When Wisconsinites were polled last year about a new state law allowing possession of concealed weapons, most men supported it.
But women were overwhelmingly opposed.
In fact, no other issue in Marquette Law School’s broad and frequent polling of Wisconsin voters last year so divided the sexes — not Medicare, “Obamacare,” gay marriage, taxes, school funding, collective bargaining, recalls, mining, military spending, abortion or immigration.
In one January 2012 poll, the gender gap on “concealed carry” was a massive 27 points — 59% approval among men, 32% among women.
This is a look at two key fault lines in public opinion about guns. Gender is one. Partisanship is the other.
Democrats and Republicans have drifted far apart on guns, as they have on so many issues. That poses a huge obstacle to getting legislation passed in a period of divided government, because there is so little common ground between the parties.
The gender gap on guns also has big political implications. Just as the Democratic Party may have been hurt with male voters in the past by supporting gun control, the Republican Party risks compounding its problems with female voters in taking a hard line against gun restrictions.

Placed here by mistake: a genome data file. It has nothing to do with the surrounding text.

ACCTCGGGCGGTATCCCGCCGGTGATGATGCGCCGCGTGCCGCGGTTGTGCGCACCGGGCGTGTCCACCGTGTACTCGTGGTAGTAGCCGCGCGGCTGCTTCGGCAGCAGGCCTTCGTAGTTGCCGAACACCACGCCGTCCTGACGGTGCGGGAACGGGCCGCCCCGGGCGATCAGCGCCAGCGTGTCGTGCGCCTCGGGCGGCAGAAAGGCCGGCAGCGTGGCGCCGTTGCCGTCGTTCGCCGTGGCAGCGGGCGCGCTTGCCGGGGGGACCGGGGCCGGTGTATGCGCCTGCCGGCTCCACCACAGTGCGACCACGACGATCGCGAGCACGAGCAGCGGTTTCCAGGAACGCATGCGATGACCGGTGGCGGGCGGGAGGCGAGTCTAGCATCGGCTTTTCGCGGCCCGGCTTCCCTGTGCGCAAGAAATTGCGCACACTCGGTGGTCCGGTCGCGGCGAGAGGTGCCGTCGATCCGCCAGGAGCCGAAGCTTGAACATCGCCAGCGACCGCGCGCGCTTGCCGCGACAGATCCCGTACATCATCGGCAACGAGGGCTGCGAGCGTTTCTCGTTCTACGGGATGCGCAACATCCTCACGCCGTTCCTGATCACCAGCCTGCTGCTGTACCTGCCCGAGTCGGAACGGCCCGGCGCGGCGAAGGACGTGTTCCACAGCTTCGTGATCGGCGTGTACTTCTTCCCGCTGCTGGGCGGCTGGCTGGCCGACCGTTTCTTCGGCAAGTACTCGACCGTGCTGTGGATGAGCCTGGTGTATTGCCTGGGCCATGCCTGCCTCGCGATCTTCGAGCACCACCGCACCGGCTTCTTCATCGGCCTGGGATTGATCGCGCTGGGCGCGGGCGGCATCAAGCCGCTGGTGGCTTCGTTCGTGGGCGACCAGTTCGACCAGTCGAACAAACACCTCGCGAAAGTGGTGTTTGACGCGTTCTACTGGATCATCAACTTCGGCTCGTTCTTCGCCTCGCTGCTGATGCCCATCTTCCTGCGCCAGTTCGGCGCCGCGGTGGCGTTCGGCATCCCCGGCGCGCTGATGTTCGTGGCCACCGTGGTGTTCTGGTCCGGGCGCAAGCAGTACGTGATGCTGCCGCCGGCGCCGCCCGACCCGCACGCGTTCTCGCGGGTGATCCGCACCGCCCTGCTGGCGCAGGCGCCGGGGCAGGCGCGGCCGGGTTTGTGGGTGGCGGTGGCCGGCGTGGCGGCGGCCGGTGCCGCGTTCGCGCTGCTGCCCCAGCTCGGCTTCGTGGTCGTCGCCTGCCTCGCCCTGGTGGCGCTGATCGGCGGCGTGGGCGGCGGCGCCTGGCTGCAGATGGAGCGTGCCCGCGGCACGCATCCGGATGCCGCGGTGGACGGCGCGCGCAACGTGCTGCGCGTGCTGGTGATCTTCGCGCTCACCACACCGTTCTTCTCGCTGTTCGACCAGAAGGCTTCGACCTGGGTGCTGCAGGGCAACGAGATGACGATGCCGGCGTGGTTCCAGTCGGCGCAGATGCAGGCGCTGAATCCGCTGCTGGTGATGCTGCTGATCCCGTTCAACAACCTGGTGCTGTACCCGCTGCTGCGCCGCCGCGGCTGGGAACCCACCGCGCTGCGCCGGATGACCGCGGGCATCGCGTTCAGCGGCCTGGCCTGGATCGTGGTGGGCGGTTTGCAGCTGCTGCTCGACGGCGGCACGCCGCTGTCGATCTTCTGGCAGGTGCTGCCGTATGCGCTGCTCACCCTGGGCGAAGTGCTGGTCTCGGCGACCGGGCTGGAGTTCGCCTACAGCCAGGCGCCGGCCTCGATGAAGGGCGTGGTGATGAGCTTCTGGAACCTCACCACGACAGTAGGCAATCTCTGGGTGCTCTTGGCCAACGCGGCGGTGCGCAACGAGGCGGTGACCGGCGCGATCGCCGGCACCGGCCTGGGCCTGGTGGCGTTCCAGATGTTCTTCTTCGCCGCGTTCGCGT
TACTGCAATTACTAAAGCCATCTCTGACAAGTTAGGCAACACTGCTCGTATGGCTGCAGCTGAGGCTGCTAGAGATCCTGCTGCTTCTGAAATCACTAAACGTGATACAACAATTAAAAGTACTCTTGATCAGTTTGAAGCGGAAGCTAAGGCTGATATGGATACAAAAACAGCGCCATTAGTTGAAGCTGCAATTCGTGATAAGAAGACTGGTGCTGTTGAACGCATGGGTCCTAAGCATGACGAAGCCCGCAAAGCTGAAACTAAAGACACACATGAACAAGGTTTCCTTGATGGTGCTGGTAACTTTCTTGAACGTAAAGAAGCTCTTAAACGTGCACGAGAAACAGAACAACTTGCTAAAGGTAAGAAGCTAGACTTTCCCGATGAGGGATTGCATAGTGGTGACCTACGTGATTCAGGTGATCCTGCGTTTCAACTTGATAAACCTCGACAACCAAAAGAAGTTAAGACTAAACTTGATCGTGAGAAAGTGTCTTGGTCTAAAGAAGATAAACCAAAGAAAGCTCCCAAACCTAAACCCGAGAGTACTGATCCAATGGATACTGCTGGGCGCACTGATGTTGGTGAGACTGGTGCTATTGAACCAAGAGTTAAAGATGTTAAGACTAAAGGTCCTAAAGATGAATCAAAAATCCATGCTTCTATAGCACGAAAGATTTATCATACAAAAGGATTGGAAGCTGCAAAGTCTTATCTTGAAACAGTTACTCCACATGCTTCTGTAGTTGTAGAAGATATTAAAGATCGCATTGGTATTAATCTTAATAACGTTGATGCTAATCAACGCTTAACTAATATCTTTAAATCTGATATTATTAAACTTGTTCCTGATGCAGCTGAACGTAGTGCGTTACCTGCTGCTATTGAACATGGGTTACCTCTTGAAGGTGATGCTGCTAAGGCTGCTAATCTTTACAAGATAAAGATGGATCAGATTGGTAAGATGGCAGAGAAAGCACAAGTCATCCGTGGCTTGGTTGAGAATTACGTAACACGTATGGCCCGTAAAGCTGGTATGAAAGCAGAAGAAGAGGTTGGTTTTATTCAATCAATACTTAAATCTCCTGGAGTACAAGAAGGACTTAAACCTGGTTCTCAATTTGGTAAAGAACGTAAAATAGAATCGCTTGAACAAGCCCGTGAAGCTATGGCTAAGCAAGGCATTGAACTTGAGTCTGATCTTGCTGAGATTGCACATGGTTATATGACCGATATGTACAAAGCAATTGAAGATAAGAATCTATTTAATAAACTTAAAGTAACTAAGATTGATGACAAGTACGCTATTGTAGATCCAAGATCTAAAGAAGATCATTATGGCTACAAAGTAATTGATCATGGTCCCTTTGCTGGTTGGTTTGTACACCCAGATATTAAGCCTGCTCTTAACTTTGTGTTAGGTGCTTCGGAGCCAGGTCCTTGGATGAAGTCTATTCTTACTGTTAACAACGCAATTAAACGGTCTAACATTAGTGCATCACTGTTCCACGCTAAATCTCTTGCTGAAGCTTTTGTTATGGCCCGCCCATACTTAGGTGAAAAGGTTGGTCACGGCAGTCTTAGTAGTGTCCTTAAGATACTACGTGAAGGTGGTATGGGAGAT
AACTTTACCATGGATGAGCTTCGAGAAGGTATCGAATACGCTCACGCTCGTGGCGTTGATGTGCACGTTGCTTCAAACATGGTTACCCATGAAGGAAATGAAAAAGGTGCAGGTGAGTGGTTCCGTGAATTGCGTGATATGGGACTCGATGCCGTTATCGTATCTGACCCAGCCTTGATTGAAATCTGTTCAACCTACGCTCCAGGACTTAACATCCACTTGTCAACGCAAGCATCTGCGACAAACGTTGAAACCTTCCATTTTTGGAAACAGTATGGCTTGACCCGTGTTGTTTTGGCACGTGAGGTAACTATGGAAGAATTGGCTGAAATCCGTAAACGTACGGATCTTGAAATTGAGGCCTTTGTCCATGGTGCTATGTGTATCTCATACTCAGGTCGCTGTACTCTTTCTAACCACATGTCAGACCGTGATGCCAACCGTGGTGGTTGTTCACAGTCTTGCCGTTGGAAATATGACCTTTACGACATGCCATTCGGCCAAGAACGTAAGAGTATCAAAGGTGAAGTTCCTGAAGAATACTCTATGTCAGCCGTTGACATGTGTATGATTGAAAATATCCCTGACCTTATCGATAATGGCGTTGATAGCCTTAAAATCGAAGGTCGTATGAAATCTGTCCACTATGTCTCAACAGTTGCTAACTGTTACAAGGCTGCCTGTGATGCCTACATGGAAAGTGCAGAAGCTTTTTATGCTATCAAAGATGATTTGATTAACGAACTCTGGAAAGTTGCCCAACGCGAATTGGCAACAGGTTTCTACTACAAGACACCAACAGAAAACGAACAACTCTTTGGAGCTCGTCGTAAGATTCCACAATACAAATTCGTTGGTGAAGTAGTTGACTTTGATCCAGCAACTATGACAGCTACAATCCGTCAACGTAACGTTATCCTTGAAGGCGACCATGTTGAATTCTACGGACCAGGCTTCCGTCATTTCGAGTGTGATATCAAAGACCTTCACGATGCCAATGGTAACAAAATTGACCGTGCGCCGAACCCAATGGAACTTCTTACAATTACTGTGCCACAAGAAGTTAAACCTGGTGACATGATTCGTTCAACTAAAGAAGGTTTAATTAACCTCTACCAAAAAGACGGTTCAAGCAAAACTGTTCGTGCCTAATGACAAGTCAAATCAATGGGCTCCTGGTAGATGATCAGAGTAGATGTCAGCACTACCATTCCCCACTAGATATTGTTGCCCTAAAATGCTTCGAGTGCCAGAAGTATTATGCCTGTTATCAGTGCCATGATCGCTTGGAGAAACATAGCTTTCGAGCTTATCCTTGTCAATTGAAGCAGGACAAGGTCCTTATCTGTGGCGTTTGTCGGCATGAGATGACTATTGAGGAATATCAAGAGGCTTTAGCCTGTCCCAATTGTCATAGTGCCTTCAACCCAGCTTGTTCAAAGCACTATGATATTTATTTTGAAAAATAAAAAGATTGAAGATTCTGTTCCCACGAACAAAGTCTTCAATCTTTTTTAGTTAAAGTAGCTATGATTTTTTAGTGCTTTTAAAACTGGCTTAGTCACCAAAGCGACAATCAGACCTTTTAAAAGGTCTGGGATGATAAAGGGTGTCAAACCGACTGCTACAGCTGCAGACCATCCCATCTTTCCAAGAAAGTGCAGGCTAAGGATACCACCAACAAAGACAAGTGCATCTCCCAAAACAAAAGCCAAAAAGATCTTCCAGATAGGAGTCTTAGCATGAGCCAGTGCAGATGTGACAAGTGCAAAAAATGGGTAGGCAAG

Overall, national polls point to a public shift in favor of stricter gun laws since the school massacre last month in Newtown, Conn.
But while there’s broad support for some changes in the gun laws, the public is divided over others — by region, age, type of community (urban, suburban, rural), and especially gender and party.
Gender gap on guns
As a simple yardstick of opinion on the issue, the nonpartisan Pew poll asks whether it’s more important to “protect the right of Americans to own guns” or to….